Phil's Travels - Dar es Salaam, Tanzania (02.19)
Phil's Travels - Dar es Salaam, Tanzania (02.19)
No matter how wonderful the Emirates A380 may be as a feat of engineering and a flying sofa, when your TV does not work properly, you forget all about the comfortable surroundings and purely recall the lopsided experience of TV sound in only one ear. I read this week that Airbus will end production of the big bird in 2021 - perhaps it was the lowly TVs what done it for this engineering behemoth. Sadly, another Concorde moment bites the dust.
We were heavily delayed landing in Dubai for my connection to Dar. Reason? A heavy rain and sandstorm combo. The outbound was equally delayed due to the weather and we arrived in Dar nearly two hours late. At one point, I wondered if we might even make it to Dar, as the flight map showed us passing directly over Mogadishu, and who knows what kit there might be down there if someone was minded to make a statement on the international stage (a la doomed flight from Sharm to St Petersburg in 2015). We landed in Dar to glorious sunshine and 30C, compared to 8C in London and climatic misery in Dubai. I must have passed through Dubai a hundred times over the years, but I cannot recall standing on the tarmac for so long, in the rain, at the foot of the steps, waiting to board. And then watching my top dry to reveal sandy coloured spots, like a fast on-setting case of the measles.
The pleasures of glorious heat, sun and blue skies was short lived though at Julius Nyerere International Airport (JNIA), as we descended into the depths of Terminal 2 and became stuck in the second slowest queue on Earth. It was evident that that all international arrivals were to be funnelled into one stairway. Those in transit, those requiring a medical check, those requiring visas, those with visas and those locals who should be able to pass straight through were all forced together into one giant melee and squished into one narrow stairwell - a kind of three-dimensional rugby scrum. As a visa requiree (I did not get enough time to secure one at the High Commission in London, but note to self, find the time next time), I was in those same few square metres of terminal space for over 1.5 hours. First, you queued to hand over your passport and your finger prints on one of those green scanners. Your passport was returned and then you queued for a Q&A session. Then you queued at a cash desk and lost your passport for 20 minutes whilst you hung around with 40 other folk and waited for someone to pop out with a handful of passports and hoped that they called your name. Then you queued for passport control. Then you discovered that your suitcase had not made it.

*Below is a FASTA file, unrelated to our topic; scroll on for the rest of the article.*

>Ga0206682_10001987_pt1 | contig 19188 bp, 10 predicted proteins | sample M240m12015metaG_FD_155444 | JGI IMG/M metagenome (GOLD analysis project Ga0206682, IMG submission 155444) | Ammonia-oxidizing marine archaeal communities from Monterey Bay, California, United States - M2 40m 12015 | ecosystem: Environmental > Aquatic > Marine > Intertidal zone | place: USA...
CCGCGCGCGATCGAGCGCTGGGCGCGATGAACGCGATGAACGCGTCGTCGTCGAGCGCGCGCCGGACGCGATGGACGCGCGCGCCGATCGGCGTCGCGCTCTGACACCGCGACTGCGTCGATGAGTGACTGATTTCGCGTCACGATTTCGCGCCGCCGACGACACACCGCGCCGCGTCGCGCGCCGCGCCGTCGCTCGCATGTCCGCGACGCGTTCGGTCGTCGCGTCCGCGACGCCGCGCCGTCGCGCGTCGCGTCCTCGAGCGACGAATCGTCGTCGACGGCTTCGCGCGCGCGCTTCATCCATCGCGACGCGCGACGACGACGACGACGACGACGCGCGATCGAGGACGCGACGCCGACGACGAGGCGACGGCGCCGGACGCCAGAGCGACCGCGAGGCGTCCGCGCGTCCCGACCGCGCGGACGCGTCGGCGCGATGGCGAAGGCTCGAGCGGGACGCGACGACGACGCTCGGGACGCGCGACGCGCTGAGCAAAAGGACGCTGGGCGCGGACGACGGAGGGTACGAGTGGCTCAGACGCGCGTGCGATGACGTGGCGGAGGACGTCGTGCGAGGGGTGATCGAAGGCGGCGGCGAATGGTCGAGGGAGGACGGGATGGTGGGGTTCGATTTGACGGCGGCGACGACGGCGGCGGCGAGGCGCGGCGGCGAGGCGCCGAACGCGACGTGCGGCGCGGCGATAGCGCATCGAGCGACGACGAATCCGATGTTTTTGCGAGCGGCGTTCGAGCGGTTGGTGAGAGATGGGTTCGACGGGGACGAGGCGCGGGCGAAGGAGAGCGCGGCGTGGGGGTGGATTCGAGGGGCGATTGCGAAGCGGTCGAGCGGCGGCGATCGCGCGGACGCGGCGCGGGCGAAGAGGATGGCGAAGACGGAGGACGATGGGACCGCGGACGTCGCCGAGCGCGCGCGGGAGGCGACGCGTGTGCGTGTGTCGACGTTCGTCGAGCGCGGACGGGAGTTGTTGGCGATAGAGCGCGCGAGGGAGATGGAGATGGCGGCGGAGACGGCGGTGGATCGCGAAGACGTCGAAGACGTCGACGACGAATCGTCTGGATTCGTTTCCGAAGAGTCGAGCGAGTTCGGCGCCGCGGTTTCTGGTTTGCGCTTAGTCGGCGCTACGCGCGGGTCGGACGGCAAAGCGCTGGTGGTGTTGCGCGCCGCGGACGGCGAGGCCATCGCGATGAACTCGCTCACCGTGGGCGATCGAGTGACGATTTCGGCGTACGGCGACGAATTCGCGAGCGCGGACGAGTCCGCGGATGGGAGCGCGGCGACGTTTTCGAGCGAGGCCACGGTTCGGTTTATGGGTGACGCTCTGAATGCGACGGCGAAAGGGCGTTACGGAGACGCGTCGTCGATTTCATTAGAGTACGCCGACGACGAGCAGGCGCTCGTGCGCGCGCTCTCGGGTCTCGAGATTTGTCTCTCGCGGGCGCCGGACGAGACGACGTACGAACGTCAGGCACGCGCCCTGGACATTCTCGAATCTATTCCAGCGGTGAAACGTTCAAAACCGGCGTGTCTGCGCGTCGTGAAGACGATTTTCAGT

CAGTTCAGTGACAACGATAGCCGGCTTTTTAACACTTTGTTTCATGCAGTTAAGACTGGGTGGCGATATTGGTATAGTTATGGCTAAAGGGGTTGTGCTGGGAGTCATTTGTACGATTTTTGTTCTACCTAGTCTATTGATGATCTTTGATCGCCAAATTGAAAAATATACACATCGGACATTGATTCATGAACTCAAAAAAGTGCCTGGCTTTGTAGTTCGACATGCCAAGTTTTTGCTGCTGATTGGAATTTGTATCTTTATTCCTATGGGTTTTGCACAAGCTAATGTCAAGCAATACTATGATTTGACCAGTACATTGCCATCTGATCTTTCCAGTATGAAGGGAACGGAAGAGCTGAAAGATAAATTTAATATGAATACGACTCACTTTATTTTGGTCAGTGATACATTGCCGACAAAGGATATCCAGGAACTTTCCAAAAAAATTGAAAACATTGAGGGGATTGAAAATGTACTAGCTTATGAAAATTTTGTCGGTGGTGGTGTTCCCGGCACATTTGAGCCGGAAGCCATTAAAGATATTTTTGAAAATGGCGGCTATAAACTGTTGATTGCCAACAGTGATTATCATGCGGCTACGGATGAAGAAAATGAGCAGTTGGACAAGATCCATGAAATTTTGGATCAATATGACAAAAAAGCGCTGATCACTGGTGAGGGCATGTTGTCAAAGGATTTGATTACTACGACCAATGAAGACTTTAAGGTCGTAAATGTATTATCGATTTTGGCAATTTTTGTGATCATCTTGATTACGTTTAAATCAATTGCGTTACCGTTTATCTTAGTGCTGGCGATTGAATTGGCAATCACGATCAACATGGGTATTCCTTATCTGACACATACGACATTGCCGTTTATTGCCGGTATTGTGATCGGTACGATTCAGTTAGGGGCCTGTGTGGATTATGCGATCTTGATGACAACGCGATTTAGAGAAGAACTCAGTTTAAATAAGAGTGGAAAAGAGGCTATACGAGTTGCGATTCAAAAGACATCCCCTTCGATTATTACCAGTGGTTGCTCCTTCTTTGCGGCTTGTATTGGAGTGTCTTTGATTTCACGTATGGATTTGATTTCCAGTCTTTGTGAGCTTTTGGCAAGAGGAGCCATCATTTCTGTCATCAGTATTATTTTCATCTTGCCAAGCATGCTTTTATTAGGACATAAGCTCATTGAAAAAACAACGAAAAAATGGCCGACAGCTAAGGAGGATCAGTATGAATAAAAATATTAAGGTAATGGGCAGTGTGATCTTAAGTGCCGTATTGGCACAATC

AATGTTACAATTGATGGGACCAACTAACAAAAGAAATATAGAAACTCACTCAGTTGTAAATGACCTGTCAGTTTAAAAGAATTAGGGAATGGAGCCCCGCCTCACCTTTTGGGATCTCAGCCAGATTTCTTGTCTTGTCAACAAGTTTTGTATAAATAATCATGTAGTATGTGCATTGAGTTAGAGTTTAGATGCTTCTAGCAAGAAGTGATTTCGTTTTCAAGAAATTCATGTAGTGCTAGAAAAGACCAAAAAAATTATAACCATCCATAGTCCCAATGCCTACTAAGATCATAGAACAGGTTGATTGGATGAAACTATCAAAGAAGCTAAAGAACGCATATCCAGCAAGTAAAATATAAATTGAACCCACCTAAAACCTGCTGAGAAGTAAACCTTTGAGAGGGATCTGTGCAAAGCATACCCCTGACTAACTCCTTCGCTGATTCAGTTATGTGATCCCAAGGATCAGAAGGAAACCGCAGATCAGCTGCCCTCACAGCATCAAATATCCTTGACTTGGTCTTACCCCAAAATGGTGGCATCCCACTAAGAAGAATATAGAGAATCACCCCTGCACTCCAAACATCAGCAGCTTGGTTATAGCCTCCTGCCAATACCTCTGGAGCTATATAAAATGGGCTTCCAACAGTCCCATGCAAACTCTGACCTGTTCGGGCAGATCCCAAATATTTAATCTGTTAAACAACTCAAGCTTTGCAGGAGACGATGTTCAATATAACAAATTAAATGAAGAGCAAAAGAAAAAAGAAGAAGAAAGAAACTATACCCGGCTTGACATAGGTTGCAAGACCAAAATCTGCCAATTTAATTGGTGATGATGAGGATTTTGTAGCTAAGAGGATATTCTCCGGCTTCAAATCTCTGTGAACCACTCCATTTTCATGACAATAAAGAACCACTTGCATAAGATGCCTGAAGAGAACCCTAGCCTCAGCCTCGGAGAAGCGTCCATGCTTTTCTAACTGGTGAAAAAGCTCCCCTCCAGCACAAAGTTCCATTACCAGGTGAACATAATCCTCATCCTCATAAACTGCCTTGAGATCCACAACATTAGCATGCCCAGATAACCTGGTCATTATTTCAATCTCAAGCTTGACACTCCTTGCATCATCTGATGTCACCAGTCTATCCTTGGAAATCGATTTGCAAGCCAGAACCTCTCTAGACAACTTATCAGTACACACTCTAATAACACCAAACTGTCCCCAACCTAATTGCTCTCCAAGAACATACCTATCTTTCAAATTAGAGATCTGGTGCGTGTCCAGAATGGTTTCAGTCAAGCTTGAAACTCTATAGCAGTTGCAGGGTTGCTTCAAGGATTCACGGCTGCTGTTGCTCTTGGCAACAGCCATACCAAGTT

My case was stuck in inclement Dubai. Clearly the luggage system at Dubai International was not waterproof. A very nice and extremely competent Swissport guy at JNIA helped me fill in a lost luggage form and assured me that it would come on the next Emirates flight the next day, and that he would arrange for a car to deliver it directly to my hotel. It came at 21.00 the next evening.
Minus suitcase, I hooked up with my driver for the week and we drove into Dar. Rather we crawled and were stationary for large chunks of 20 minutes at a time en route to Dar (great for the Machinga - the inter-car weaving blokes selling everything from nuts to flipflops), until we hit my hotel in the CBD nearly two hours after leaving JNIA (surely the slowest queue in the world). It was a very long day. Just before the shops shut that evening, the hotel porter walked me to a nearby kiosk and I bought a few essentials. Amazing how cleaning your teeth can change your whole perspective on life.
My hotel had seen better days, but put on a brave face and had some wonderful staff. However, nothing could paper over the shabby walls and the flush that kept giving. I had to call for an engineer or the WC would have flushed the entire hotel dry. It just kept going. Fortunately, it did not spill over into the room, but it was a huge watery waste. The engineer fiddled with the 300-year old knob and got it to stop after a few fiddles. Good job I observed the fiddling, as the next flush requirement led to another continuous water flow and I was able to fiddle with success, solo (and indeed every time thereafter - reminded me of my youth, cleaning and fixing toilets on campsites in the south of France).